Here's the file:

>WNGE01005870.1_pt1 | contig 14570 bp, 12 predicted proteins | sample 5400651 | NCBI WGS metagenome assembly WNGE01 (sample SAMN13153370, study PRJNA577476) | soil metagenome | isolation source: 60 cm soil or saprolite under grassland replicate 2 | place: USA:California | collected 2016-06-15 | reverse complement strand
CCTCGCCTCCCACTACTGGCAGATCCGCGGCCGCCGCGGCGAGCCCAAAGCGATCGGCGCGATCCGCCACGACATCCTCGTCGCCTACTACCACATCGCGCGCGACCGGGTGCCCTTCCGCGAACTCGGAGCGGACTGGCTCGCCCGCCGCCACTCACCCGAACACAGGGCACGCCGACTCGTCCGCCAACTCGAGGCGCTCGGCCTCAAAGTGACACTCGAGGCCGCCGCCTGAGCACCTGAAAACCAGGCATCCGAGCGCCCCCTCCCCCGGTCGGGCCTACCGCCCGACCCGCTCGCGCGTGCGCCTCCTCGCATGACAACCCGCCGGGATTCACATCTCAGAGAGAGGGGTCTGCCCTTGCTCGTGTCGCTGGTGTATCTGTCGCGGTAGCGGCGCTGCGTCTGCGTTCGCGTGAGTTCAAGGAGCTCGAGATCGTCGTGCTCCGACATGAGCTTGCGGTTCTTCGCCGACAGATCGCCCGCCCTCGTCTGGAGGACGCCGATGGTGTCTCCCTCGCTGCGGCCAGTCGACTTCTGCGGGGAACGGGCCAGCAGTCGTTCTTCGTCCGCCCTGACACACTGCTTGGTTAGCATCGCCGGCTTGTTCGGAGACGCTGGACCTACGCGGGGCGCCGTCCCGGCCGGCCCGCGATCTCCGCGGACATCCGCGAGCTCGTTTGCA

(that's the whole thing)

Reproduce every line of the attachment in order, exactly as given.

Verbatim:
>WNGE01005870.1_pt1 | contig 14570 bp, 12 predicted proteins | sample 5400651 | NCBI WGS metagenome assembly WNGE01 (sample SAMN13153370, study PRJNA577476) | soil metagenome | isolation source: 60 cm soil or saprolite under grassland replicate 2 | place: USA:California | collected 2016-06-15 | reverse complement strand
CCTCGCCTCCCACTACTGGCAGATCCGCGGCCGCCGCGGCGAGCCCAAAGCGATCGGCGCGATCCGCCACGACATCCTCGTCGCCTACTACCACATCGCGCGCGACCGGGTGCCCTTCCGCGAACTCGGAGCGGACTGGCTCGCCCGCCGCCACTCACCCGAACACAGGGCACGCCGACTCGTCCGCCAACTCGAGGCGCTCGGCCTCAAAGTGACACTCGAGGCCGCCGCCTGAGCACCTGAAAACCAGGCATCCGAGCGCCCCCTCCCCCGGTCGGGCCTACCGCCCGACCCGCTCGCGCGTGCGCCTCCTCGCATGACAACCCGCCGGGATTCACATCTCAGAGAGAGGGGTCTGCCCTTGCTCGTGTCGCTGGTGTATCTGTCGCGGTAGCGGCGCTGCGTCTGCGTTCGCGTGAGTTCAAGGAGCTCGAGATCGTCGTGCTCCGACATGAGCTTGCGGTTCTTCGCCGACAGATCGCCCGCCCTCGTCTGGAGGACGCCGATGGTGTCTCCCTCGCTGCGGCCAGTCGACTTCTGCGGGGAACGGGCCAGCAGTCGTTCTTCGTCCGCCCTGACACACTGCTTGGTTAGCATCGCCGGCTTGTTCGGAGACGCTGGACCTACGCGGGGCGCCGTCCCGGCCGGCCCGCGATCTCCGCGGACATCCGCGAGCTCGTTTGCA